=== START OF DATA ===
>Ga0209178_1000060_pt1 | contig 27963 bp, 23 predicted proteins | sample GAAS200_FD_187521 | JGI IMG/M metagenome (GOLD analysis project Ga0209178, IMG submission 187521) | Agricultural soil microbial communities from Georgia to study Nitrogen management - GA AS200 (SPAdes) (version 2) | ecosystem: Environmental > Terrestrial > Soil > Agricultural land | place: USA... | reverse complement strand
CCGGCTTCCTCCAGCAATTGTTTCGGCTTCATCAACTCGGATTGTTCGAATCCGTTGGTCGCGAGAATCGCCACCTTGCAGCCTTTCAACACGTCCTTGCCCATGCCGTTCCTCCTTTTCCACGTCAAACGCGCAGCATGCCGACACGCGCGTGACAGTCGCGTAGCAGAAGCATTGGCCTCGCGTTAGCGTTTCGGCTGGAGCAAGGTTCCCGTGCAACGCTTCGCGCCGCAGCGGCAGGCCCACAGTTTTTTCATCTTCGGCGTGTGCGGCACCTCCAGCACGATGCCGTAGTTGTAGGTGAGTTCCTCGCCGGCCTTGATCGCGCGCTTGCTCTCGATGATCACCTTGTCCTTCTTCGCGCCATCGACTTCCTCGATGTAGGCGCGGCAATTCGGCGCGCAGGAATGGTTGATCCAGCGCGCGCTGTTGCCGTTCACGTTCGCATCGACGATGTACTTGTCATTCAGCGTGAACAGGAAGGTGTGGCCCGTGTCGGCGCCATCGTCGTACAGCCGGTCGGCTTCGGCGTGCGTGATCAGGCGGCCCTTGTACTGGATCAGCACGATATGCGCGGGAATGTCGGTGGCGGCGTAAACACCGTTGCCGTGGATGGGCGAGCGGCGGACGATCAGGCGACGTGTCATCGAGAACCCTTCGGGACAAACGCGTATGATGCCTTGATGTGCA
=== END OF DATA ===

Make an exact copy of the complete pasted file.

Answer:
>Ga0209178_1000060_pt1 | contig 27963 bp, 23 predicted proteins | sample GAAS200_FD_187521 | JGI IMG/M metagenome (GOLD analysis project Ga0209178, IMG submission 187521) | Agricultural soil microbial communities from Georgia to study Nitrogen management - GA AS200 (SPAdes) (version 2) | ecosystem: Environmental > Terrestrial > Soil > Agricultural land | place: USA... | reverse complement strand
CCGGCTTCCTCCAGCAATTGTTTCGGCTTCATCAACTCGGATTGTTCGAATCCGTTGGTCGCGAGAATCGCCACCTTGCAGCCTTTCAACACGTCCTTGCCCATGCCGTTCCTCCTTTTCCACGTCAAACGCGCAGCATGCCGACACGCGCGTGACAGTCGCGTAGCAGAAGCATTGGCCTCGCGTTAGCGTTTCGGCTGGAGCAAGGTTCCCGTGCAACGCTTCGCGCCGCAGCGGCAGGCCCACAGTTTTTTCATCTTCGGCGTGTGCGGCACCTCCAGCACGATGCCGTAGTTGTAGGTGAGTTCCTCGCCGGCCTTGATCGCGCGCTTGCTCTCGATGATCACCTTGTCCTTCTTCGCGCCATCGACTTCCTCGATGTAGGCGCGGCAATTCGGCGCGCAGGAATGGTTGATCCAGCGCGCGCTGTTGCCGTTCACGTTCGCATCGACGATGTACTTGTCATTCAGCGTGAACAGGAAGGTGTGGCCCGTGTCGGCGCCATCGTCGTACAGCCGGTCGGCTTCGGCGTGCGTGATCAGGCGGCCCTTGTACTGGATCAGCACGATATGCGCGGGAATGTCGGTGGCGGCGTAAACACCGTTGCCGTGGATGGGCGAGCGGCGGACGATCAGGCGACGTGTCATCGAGAACCCTTCGGGACAAACGCGTATGATGCCTTGATGTGCA